Conference Dates

April 10-14, 2016


Carbon (CO2) capture represents an important role in the reduction greenhouse gas emissions. Among various CO2 capture technologies currently investigated, post-combustion capture allows for the retrofitting of existing plants and industrial units. Today, the amine scrubbing is considered the most competitive method for CO2 removal in the flue gases from power plants in comparison to other technologies. Nevertheless, recent work has shown that the energy requirement for solvent recovery can decrease the overall efficiency of the power plants up to 16%1. Moreover, additional costs may occur in the solvent absorption technology because of solvent disposal and its continuous replacement due to chemical deterioration.

In contrast, membrane systems usually do not require additional chemicals or solvents. In addition, membranes offer higher energy efficiencies, greater operational flexibility as well as simplicity of operation and maintenance. Polymeric membrane operations are currently being explored for CO2 capture in power plants. However, some issues still remain regarding the scalability and reliability of the polymeric materials under real operating conditions where the temperature is often too high for polymer stability. Metallic membranes, by contrast, usually require high temperature for operation and may be more beneficial in saving energy under high temperature conditions. In particular, their use for N2 removal from coal-fired flue gases located nearby the boiler exit may result in increased concentrations of CO2 and pollutants with a significant reduced gas volume in the downstream, allowing for traditional emissions controls to perform more efficiently and, consequently, lowering the overall energy consumption and capital and operating costs.

Therefore, the aim of this work is to explore the potentiality of N2-selective metallic membranes for post-combustion CO2 capture. In particular, the effect of different temperature and pressure conditions as well as the effect of different gas exposure on membrane performance, in terms of N2 permeating flux and ideal selectivity of N2 with respect to other gas is studied and analyzed. Moreover, scanning electron microscope (SEM), electron microprobe analyzer (EMPA), and X-ray photoelectron spectroscopy (XPS) analyses are used for investigating the effect of the different operating conditions on the membrane surface.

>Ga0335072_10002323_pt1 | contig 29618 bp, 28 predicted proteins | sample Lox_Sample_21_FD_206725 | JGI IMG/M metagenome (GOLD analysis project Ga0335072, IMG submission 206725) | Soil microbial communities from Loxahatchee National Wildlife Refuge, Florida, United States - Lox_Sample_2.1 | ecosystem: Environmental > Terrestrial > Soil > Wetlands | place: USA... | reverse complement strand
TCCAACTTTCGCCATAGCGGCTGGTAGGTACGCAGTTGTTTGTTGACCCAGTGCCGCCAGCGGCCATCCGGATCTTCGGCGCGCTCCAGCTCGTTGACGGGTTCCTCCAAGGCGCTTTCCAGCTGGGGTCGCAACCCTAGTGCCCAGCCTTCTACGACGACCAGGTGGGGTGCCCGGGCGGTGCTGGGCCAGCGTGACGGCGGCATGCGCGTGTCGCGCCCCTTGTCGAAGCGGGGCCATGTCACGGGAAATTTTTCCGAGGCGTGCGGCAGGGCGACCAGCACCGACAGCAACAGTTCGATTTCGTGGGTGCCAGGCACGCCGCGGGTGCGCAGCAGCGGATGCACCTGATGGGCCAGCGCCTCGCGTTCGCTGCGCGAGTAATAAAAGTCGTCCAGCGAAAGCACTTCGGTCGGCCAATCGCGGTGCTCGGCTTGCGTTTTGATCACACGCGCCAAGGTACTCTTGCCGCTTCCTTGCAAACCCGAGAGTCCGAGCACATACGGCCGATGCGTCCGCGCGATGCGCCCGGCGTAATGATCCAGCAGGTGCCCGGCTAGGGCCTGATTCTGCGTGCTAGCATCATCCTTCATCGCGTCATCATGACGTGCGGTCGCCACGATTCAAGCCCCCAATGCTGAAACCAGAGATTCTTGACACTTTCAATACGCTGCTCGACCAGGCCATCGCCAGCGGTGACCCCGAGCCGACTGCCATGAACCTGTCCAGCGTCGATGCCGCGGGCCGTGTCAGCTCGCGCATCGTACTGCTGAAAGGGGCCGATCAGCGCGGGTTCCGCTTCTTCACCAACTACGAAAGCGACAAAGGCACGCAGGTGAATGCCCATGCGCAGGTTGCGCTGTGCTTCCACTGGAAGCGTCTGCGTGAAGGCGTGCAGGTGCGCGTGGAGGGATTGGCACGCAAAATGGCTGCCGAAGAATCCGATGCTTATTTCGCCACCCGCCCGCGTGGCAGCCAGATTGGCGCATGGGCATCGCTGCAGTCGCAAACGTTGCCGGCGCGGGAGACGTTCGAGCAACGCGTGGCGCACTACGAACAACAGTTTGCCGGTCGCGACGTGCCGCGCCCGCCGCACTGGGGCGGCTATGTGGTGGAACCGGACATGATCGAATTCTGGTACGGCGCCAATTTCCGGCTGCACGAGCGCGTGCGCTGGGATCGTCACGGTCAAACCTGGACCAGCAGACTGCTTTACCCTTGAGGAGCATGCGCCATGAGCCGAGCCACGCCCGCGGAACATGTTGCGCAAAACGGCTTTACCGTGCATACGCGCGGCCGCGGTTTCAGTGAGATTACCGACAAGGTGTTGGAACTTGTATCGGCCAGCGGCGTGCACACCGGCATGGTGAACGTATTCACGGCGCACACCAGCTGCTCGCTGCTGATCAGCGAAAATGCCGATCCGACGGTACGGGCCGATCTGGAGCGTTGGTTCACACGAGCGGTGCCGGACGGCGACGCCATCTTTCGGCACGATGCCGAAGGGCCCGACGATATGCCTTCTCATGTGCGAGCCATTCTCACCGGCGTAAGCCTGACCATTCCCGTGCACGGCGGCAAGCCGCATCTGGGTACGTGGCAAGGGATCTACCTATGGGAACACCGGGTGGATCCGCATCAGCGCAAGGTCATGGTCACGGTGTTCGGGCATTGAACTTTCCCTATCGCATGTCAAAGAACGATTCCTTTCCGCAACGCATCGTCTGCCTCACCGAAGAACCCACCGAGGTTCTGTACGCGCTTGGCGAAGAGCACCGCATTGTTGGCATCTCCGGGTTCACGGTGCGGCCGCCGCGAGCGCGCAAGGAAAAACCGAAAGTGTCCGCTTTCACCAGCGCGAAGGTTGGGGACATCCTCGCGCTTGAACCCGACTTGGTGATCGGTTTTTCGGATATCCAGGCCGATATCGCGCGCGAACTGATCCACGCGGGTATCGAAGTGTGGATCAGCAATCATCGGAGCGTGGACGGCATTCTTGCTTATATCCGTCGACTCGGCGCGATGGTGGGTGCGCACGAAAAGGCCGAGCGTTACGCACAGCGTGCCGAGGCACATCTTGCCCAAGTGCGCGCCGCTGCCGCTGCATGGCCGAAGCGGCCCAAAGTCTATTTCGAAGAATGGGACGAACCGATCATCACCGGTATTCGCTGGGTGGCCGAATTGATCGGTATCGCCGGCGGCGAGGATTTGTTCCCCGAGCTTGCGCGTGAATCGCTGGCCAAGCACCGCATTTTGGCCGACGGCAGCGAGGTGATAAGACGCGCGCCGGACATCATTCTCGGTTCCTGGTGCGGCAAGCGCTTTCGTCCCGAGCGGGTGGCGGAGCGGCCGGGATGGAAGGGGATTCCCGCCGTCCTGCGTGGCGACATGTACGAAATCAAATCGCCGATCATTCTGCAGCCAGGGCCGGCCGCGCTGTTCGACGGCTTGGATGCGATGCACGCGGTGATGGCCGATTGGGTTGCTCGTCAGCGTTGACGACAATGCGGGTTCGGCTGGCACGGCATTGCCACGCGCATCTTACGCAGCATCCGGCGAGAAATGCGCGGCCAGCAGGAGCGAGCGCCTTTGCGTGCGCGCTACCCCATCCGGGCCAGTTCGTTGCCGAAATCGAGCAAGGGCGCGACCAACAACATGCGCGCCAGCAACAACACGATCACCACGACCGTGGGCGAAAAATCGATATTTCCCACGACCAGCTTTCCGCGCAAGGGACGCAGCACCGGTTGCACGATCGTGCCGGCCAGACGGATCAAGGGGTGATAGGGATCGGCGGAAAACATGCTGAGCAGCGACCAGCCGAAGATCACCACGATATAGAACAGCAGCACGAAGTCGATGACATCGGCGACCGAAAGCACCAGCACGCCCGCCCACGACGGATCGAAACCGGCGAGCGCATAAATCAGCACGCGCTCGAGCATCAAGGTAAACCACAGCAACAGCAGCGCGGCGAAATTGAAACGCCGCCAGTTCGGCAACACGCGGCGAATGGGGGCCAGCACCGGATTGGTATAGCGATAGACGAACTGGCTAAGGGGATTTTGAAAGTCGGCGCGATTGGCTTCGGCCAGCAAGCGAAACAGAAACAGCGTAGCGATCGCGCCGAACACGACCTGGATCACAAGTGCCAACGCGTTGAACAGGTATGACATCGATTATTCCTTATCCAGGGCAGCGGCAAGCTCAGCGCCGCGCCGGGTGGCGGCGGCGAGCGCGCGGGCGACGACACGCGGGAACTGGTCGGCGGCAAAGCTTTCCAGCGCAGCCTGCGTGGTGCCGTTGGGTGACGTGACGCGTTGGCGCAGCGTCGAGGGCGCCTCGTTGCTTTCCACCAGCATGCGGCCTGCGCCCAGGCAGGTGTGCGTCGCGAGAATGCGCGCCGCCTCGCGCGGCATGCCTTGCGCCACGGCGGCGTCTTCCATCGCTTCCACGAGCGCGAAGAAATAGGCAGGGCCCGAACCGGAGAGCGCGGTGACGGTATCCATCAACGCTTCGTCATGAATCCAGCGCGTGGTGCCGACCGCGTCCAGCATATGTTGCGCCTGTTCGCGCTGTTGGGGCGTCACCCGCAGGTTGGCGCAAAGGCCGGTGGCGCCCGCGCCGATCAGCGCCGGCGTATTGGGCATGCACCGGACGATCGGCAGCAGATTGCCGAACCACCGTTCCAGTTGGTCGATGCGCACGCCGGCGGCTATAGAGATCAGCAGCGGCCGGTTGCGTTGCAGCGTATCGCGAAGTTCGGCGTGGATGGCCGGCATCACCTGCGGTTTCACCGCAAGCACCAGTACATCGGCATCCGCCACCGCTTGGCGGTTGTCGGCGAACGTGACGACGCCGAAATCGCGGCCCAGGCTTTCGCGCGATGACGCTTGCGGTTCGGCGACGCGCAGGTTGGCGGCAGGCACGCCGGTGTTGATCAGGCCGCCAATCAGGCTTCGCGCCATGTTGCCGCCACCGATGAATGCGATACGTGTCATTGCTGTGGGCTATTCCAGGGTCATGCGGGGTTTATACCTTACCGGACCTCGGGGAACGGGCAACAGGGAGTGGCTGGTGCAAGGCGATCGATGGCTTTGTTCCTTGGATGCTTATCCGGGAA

Based on a preliminary theoretical investigation using density functional theory, the Group V transition metals (e.g., vanadium (V), niobium (Nb) and tantalum (Ta)) show strong affinity toward N2. Therefore, these metals are chosen as membrane materials in this study. Pure V, Nb, and Ta foils with a thickness of 40 μm are used.

Dp [kPa]





N2 Permeance






Permeation tests with pure gases (He, N2 and CO2) are performed to characterize the membranes in terms of N2 permeating flux and ideal selectivity at different temperature and pressure, which are varied from 400 to 600 °C and from 2.0 to 6 bar, respectively.

Nb test results are only shown as a particular example in this abstract. In Table 1, the N2 permeances as a function of Δp are reported. The Nb membrane showed complete selectivity towards N2 permeation at 400 °C and trans-membrane pressure (Dp) greater than 3.0 bar. At lower pressure, no N2 permeating flux through the membrane is detected.

The Nb membrane is completely destroyed when the temperature is increased up to 500 °C. EMPA analysis on this membrane showed the presence of oxygen on the surface, as illustrated in Figure 1.

Among the metallic membranes used in this study, V membrane showed better performance in terms of N2 permeating flux and long-term stability. Therefore, the future study will be focused on the synthesis and analysis of V alloys in order to enhance the N2 permeance and improve the resistant of membrane towards oxidation.